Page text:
He was invited into the south room, for it would not do to leave him on the veranda. Asagao’s lady of honor came with a message.
“So you still treat me as if I were a headstrong boy. I have waited so long that I have come to think myself rather venerable, and would have expected the privilege of the inner rooms.”
“I feel as if I were awakening from a long dream,” the princess sent back, “and I must ask time to deliberate the patience of which you speak.”
Yes, thought Genji, the world was an uncertain, dreamlike place.
“One does indeed wait long and cheerless months
In hopes the gods will someday give their blessing.
“And what divine command do you propose to invoke this time? I have thought and felt a great deal, and would take comfort from sharing even a small part of it with you?”
The princess sensed cool purpose in the old urgency and impetuosity. He had matured. Yet he still seemed much too young for the high office he held.
“The gods will tell me I have broken my vows
For having had the briefest talk with You.”
“What a pity. I would have thought them prepared to let the gentle winds take these things away.”
There really was no one else like him. But she was in grim earnest, refusing to be amused when her lady of honor suggested that the god of Kamo was likely to take her no more seriously than he had taken Narihira. The years only seemed to have made her less disposed to welcome gallantry. Her women were much distressed by her coldness.
“You have given the interview quite the wrong turn.” Genuinely annoyed, he got up to leave. “We seem to grow older for purposes of suffering more massive indignities. Is it your purpose to reduce me to the ultimate in abjection?”
The praise was thunderous (it always had been) when he was gone. It was a time when the skies would have brought poignant thoughts in any case, and a falling leaf could take one back to things of long ago. The women exchanged memories of his attentions in matters sad and joyous.
He lay awake with his disappointment. He had the shutters raised early and stood looking out at the morning mist. Trailing over the withered flowers was a morning glory that still had one or two sad, frostbitten little blooms. He broke it off and sent it to Asagao.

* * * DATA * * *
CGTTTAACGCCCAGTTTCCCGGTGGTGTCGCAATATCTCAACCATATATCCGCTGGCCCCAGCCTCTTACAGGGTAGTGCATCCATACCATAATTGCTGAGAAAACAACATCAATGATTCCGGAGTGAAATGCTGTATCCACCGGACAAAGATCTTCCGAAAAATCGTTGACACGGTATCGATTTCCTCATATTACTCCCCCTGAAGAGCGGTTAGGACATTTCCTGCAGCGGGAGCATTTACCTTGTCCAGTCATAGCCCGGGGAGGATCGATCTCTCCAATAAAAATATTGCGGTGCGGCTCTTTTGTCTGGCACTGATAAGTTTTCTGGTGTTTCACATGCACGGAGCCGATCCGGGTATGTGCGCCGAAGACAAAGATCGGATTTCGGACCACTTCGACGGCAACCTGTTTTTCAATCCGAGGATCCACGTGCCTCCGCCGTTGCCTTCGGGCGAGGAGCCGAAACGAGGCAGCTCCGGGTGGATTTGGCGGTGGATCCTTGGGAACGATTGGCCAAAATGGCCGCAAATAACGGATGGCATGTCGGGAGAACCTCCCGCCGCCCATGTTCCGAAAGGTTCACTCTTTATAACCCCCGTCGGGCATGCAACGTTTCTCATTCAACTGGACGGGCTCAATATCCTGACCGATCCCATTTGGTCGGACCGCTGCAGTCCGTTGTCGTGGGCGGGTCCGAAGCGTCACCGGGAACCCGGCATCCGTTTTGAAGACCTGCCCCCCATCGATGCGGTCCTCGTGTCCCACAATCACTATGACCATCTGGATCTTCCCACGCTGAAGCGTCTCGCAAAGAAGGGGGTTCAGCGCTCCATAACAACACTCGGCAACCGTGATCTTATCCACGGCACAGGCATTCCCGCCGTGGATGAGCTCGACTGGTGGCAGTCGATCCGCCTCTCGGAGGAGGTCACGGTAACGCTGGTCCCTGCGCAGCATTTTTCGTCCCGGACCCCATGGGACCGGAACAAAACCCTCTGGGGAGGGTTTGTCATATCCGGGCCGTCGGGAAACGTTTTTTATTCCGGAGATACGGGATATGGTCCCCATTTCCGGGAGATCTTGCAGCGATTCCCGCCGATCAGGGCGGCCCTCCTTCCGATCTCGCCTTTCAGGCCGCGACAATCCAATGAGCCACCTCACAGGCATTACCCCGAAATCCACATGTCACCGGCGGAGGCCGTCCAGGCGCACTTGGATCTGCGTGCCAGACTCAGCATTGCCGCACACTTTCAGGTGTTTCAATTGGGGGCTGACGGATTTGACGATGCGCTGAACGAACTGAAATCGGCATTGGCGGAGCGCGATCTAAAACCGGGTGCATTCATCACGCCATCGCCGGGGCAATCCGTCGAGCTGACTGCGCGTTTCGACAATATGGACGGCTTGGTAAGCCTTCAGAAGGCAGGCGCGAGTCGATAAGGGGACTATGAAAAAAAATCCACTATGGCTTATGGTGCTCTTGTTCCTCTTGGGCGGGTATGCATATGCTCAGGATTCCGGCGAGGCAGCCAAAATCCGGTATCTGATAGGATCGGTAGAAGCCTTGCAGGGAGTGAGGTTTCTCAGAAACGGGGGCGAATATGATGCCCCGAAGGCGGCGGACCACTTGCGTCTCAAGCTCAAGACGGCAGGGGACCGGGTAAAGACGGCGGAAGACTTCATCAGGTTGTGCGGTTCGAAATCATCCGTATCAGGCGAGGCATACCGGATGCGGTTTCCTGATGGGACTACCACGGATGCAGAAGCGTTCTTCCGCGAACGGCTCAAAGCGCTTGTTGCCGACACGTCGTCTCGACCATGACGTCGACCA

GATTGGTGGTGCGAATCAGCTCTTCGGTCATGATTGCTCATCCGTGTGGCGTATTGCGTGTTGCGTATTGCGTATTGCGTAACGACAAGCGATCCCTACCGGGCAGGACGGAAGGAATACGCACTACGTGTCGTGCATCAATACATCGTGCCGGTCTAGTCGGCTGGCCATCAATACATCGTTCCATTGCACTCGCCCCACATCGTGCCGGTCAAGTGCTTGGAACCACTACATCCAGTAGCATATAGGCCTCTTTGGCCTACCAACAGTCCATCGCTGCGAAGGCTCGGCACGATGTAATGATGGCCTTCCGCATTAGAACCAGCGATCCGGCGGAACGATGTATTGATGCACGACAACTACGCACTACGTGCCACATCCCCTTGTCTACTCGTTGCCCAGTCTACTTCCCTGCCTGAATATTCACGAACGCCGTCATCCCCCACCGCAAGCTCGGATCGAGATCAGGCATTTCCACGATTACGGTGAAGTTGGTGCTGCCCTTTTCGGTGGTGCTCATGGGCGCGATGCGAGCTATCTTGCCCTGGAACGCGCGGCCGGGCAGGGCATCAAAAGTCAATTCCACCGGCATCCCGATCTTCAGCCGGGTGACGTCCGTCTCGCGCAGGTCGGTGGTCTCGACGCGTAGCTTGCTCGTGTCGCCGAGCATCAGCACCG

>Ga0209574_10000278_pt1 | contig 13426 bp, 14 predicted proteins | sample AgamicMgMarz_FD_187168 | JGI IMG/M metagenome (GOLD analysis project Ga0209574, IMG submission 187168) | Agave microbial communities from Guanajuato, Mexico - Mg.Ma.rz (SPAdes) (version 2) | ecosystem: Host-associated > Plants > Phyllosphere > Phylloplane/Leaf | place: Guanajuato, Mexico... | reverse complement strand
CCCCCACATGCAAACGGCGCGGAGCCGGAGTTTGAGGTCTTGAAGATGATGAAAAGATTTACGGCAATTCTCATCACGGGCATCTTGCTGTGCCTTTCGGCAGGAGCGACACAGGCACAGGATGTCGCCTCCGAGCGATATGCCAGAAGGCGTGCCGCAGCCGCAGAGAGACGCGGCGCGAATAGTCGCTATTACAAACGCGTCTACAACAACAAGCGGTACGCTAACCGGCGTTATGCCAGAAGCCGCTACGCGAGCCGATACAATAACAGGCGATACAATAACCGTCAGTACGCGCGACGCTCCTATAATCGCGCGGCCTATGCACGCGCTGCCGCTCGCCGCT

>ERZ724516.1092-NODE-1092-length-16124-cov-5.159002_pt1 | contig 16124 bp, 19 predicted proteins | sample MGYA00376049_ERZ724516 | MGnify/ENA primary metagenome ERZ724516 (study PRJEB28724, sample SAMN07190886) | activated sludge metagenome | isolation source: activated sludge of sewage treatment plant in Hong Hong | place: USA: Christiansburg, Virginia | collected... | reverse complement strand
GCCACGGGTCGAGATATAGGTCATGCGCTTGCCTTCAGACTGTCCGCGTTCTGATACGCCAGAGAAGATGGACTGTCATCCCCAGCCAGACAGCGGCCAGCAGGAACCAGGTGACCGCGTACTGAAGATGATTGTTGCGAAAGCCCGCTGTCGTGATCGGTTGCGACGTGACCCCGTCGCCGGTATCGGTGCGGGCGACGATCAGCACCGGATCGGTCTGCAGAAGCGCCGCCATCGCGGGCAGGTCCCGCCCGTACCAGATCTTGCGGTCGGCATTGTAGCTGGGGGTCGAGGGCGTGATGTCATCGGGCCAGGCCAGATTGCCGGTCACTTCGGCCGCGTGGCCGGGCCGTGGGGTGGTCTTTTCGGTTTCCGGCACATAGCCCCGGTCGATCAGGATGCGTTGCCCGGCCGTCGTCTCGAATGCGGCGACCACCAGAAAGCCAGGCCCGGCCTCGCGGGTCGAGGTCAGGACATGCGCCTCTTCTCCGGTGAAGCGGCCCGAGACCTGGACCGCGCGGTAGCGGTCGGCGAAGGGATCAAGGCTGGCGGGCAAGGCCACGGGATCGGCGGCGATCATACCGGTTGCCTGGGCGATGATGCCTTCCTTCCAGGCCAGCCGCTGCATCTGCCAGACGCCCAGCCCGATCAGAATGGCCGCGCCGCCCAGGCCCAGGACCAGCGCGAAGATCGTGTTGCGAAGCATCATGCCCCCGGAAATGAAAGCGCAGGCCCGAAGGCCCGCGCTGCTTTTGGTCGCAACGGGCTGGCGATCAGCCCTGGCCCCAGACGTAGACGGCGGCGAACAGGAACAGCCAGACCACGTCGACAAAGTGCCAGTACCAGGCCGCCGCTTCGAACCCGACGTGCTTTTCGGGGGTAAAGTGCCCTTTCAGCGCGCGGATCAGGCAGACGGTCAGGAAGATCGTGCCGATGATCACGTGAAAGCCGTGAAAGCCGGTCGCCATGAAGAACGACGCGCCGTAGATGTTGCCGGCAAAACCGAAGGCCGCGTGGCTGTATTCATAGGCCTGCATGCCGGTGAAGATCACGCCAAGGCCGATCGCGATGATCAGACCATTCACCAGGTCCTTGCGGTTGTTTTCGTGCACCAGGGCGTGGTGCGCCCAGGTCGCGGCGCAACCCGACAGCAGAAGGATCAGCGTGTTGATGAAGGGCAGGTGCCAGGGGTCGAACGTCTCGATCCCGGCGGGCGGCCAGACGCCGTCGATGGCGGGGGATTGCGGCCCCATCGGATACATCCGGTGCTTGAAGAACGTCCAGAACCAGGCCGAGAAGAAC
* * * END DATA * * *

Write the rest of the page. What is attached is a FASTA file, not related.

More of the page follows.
“You turned me away in shame and humiliation, and the thought of how the rout must have pleased you is not comfortable.
“I do not forget the morning glory I saw.
Will the years, I wonder, have taken it past its bloom?
“I go on, in spite of everything, hoping that you pity me for the sad thoughts of so many years.”
It was a civil sort of letter which it would be wrong to ignore, said her women, pressing an inkstone upon her.
“The morning glory, wholly changed by autumn,
Is lost in the tangle of the dew-drenched hedge.
“Your most apt simile brings tears.”
It could not have been called a very interesting or encouraging reply, but he was unable to put it down. Perhaps it was the elegance of the handwriting, on soft gray-green paper, that so held him.
Sometimes, in an exchange of this sort, one is deluded by rank or an elegant hand into thinking that everything is right, and afterwards, in attempting to describe it, made to feel that it was not so at all. It may be that I have written confidently and not very accurately.
Not wishing to seem impulsive, he was reluctant to reply; but the thought of all the months and years through which she had managed to be cold and yet keep him interested brought some of his youthful ardor back. He wrote a most earnest letter, having summoned her messenger to the east wing, where they would not be observed. Her women tended to be of an easygoing sort, less than firm even towards lesser men, and their noisy praise had put her on her guard. She herself had always been uncompromising, and now she thought that they were too old and too conspicuous, he and she, for such flirtations. The most routine and perfunctory exchange having to do with the flowers and grasses of the seasons seemed likely to invite criticism. The years had not changed her. In annoyance and admiration, he had to admit that she was unusual.